For at least the last six months, I’ve conducted countless interviews with people from varied backgrounds who have all noted the same trend: that the pandemic put digital transformation initiatives into high gear. No one, however, has suggested those initiatives will ever have an end date.
I was surprised, therefore, when I read the 2021 CX Industry Report from UserTesting that came out this morning, which suggested that many organizations have treated digital transformation as something that can be checked off their to-do lists.
According to the survey of more than 4,700 business professionals, 71 per cent noted that they’re either in-process or have completed their digital transformation. This was up from 56 per cent last year, which is still a lot better than I would have expected.
The report doesn’t go into great detail about how digital transformation is defined, or what being “done” means. Is it setting your company up on social media channels and connecting them to your service operation? Is it easing the process of taking orders via e-commerce? Is it being able to track engagement with marketing materials?
I would bet that if you talked to any vendor that offers digital technologies, they would be pretty quick to point out that transformation is an ongoing work in progress. After all, new channels and tools are emerging all the time. You might be “done” in terms of adopting digital to achieve a business objective, but there will inevitably be more.
Things get even muddier when you look at other data in the UserTesting report. Despite everything that’s happened over the past year, 60 per cent agreed with the following statement:
“We’re acting on some CX goals, but it’s all in reaction to feedback or issues that arise. There isn’t a clearly-defined strategy that’s understood and embraced by the organization.”
No dedicated CX team, in other words. No chief customer officer. Those reactive CX goals might, in fact, be more traditional and inward-focused, such as reducing handle time in their contact centre.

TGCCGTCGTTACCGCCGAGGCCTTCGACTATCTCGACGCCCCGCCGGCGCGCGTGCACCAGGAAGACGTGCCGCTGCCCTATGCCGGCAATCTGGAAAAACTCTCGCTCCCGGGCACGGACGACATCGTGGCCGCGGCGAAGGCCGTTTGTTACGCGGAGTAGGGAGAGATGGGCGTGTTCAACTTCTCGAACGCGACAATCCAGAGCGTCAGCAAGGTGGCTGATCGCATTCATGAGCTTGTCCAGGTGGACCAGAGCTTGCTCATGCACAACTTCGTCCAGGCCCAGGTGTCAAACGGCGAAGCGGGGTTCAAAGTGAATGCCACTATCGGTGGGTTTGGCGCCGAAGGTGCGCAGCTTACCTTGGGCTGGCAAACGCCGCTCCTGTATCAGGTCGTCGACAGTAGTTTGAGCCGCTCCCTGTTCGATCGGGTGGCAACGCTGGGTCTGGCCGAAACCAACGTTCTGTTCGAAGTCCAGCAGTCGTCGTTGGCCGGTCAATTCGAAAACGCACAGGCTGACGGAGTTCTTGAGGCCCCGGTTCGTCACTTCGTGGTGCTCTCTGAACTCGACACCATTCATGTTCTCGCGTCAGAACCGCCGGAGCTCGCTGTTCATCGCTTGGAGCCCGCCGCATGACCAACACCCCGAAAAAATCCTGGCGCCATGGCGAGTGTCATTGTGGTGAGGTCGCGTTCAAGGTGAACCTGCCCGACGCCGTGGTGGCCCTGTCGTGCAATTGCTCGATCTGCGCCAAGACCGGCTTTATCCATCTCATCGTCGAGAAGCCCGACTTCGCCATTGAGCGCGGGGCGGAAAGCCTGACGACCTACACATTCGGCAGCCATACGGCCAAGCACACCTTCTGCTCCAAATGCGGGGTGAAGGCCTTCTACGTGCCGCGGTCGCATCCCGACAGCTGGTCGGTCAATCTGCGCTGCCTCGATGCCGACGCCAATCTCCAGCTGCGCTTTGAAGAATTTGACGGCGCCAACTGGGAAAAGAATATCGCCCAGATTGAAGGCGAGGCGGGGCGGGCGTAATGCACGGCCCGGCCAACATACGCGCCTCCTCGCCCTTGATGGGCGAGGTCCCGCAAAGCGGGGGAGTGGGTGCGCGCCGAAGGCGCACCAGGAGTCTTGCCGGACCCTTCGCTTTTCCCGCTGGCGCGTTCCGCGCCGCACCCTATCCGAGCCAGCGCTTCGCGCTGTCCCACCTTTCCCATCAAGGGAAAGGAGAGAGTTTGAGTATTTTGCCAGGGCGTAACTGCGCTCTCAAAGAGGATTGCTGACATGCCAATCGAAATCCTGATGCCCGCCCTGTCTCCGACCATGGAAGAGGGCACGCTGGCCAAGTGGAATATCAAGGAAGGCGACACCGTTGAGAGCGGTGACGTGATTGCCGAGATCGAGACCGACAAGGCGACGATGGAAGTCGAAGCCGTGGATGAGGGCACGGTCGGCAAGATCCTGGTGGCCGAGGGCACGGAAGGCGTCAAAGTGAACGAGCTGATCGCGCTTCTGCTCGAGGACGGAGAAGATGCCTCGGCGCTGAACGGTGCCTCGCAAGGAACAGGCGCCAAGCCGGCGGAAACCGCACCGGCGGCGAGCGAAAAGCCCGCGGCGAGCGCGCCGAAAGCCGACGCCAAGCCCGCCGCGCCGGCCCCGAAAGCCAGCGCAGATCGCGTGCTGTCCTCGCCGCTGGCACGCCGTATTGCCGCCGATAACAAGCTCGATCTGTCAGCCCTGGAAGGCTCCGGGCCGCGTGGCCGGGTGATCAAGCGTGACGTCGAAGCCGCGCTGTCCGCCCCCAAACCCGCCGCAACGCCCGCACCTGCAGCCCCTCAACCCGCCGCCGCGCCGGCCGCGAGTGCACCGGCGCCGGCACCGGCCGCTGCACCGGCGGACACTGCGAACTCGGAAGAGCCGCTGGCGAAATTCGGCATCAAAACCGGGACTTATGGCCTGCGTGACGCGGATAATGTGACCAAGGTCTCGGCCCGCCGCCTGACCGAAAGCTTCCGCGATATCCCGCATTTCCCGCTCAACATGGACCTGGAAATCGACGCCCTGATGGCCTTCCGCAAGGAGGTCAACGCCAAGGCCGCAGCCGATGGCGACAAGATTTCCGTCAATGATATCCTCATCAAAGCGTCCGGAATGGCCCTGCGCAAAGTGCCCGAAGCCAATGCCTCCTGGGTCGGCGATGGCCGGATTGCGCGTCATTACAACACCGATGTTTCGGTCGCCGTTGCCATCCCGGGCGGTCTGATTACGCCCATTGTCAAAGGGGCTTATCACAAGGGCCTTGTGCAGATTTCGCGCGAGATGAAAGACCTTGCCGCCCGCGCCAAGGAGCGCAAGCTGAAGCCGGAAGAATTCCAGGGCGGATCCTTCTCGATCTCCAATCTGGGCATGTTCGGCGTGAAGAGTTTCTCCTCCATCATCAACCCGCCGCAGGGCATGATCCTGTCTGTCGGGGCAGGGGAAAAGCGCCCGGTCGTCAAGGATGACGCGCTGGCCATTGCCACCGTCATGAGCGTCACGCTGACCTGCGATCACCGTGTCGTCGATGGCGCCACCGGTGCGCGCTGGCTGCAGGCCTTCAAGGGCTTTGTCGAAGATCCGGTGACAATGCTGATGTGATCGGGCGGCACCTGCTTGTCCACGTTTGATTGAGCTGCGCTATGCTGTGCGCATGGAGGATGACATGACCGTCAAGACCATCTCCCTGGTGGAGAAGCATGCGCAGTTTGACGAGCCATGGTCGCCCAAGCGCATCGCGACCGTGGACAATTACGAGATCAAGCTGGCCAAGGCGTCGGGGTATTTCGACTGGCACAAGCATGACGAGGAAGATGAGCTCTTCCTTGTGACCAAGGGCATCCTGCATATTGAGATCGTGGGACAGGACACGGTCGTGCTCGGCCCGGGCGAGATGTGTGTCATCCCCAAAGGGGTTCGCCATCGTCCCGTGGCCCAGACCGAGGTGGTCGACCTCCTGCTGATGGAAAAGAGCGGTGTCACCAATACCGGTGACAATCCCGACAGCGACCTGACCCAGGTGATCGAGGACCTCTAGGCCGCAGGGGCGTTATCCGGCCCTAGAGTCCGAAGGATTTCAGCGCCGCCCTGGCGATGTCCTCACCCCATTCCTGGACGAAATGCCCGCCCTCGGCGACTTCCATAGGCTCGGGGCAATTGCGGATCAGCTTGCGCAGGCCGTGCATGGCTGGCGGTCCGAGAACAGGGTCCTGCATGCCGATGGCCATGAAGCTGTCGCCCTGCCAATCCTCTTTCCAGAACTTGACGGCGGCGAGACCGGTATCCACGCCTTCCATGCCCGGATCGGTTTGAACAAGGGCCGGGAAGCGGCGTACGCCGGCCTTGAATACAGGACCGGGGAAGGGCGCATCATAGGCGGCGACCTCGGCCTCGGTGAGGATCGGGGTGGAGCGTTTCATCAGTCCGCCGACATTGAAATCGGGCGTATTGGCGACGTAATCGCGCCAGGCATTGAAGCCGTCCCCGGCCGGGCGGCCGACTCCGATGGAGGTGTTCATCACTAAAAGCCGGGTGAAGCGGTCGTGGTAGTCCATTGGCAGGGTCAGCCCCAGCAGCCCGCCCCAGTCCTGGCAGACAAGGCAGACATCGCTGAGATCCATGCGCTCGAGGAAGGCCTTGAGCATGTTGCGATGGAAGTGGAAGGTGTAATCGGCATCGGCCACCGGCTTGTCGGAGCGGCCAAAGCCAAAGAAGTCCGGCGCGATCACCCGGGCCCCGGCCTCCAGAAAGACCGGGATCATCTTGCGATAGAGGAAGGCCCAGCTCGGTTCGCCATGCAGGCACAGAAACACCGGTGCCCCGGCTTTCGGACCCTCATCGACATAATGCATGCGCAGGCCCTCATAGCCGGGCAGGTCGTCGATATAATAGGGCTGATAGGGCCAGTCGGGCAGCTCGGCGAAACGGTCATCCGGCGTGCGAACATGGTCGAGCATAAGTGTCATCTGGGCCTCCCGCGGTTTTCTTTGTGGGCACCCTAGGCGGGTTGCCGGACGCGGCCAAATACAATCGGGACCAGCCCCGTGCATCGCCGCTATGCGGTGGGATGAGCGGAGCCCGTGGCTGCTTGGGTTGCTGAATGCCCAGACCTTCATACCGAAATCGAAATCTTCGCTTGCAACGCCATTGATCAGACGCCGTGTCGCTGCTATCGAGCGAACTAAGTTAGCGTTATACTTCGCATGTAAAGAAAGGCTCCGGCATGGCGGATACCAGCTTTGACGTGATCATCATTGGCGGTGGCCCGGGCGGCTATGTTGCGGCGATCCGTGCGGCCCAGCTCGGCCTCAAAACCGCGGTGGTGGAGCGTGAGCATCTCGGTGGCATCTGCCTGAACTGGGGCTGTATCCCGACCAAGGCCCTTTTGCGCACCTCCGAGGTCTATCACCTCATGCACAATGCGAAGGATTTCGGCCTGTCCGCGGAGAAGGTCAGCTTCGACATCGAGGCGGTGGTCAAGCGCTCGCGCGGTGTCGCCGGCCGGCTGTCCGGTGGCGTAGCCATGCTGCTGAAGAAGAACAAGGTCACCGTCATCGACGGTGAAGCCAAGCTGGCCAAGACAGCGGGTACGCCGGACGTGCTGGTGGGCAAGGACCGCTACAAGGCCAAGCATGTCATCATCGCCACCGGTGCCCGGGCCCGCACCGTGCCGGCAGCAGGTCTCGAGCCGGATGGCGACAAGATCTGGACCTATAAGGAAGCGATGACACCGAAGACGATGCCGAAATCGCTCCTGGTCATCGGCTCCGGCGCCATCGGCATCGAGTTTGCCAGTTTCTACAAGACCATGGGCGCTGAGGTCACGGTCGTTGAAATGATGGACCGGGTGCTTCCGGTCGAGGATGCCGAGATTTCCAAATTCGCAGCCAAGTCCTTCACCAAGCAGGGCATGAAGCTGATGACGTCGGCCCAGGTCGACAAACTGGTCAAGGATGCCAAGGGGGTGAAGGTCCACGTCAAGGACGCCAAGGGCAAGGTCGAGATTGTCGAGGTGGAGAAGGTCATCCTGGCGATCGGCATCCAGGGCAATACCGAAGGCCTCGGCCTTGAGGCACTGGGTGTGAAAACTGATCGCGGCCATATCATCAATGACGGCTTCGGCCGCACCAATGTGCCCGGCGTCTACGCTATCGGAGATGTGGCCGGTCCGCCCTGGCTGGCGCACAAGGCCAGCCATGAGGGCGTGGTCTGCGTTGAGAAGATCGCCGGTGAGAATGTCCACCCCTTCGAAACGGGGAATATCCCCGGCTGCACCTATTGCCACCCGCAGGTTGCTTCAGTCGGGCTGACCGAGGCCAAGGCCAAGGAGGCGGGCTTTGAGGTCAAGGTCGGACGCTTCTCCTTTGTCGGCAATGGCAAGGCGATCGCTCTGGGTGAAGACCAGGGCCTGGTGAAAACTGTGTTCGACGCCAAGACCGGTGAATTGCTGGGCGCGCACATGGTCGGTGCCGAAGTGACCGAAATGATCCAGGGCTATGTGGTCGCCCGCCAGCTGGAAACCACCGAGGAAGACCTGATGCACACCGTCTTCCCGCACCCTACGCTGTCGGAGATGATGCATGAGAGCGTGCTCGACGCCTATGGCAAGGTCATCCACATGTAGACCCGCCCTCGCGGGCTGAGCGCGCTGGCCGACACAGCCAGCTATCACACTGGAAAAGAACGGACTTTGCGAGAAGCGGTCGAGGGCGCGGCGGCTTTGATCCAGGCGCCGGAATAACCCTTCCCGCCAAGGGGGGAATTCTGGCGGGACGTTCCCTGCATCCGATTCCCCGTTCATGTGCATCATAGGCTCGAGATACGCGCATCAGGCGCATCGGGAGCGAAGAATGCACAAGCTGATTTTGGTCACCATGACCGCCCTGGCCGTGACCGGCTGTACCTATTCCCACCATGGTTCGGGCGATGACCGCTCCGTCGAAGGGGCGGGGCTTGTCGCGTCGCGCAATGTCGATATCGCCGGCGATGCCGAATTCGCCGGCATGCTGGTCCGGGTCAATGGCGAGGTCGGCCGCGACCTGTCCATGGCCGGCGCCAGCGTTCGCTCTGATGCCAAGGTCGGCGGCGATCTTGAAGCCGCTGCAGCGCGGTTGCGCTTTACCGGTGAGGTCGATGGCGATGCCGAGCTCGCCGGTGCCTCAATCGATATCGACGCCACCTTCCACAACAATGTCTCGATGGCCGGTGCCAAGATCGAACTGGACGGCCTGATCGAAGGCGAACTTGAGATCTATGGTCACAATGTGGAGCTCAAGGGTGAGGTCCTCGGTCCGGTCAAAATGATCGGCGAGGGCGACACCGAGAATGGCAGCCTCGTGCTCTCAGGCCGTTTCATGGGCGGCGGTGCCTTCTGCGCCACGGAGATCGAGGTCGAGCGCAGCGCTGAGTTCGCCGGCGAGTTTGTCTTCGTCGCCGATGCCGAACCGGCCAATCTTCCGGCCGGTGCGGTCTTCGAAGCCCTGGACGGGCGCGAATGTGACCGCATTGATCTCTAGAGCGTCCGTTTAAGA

Not all CX efforts need to focus on digital experiences, but all digital experiences need to put CX front and centre. I wonder to what extent those initiatives that were sped up because of COVID-19 were truly projects designed to benefit customers, versus the organization that worked on them.
I would suggest this is a good time to look at data like what’s outlined in the UserTesting report and use it as a basis for self-assessment, rather than a benchmark. If you lack a defined CX strategy, how can you be sure you’ve accomplished what the best digital transformation initiatives can offer an organization?
If you’re still primarily in reactive mode with customers, for example, you’re overlooking the way digital tools can help you get ahead of issues they may bring forward. Given that we don’t know how long the pandemic will change everyday life, meanwhile, a lot of customers’ digital needs have yet to be discovered.
CX and digital transformation need to be in done in lock step with each other. You’re not done with either until customers say you’re done.
Shane Schick tells stories that help people innovate, and to manage the change innovation brings. He is the former Editor-in-Chief of Marketing magazine and has also been Vice-President, Content & Community (Editor-in-Chief), at IT World Canada, a technology columnist with the Globe and Mail and Yahoo Canada and is the founding editor of ITBusiness.ca. Shane has been recognized for journalistic excellence by the Canadian Advanced Technology Alliance and the Canadian Online Publishing Awards.